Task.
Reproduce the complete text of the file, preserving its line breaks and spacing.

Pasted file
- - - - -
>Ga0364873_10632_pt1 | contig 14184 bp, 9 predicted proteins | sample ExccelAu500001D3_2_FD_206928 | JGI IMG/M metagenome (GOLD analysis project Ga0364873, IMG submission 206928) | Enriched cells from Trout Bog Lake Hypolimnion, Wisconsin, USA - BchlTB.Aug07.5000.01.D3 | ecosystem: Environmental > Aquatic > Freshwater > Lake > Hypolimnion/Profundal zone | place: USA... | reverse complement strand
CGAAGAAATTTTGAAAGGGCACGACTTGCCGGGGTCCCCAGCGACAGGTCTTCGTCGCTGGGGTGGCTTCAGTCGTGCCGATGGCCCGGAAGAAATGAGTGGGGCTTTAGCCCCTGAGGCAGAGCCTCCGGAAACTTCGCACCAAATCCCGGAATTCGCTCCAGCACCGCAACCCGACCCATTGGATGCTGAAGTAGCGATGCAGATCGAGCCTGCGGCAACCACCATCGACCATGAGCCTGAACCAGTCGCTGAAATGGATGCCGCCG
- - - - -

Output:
>Ga0364873_10632_pt1 | contig 14184 bp, 9 predicted proteins | sample ExccelAu500001D3_2_FD_206928 | JGI IMG/M metagenome (GOLD analysis project Ga0364873, IMG submission 206928) | Enriched cells from Trout Bog Lake Hypolimnion, Wisconsin, USA - BchlTB.Aug07.5000.01.D3 | ecosystem: Environmental > Aquatic > Freshwater > Lake > Hypolimnion/Profundal zone | place: USA... | reverse complement strand
CGAAGAAATTTTGAAAGGGCACGACTTGCCGGGGTCCCCAGCGACAGGTCTTCGTCGCTGGGGTGGCTTCAGTCGTGCCGATGGCCCGGAAGAAATGAGTGGGGCTTTAGCCCCTGAGGCAGAGCCTCCGGAAACTTCGCACCAAATCCCGGAATTCGCTCCAGCACCGCAACCCGACCCATTGGATGCTGAAGTAGCGATGCAGATCGAGCCTGCGGCAACCACCATCGACCATGAGCCTGAACCAGTCGCTGAAATGGATGCCGCCG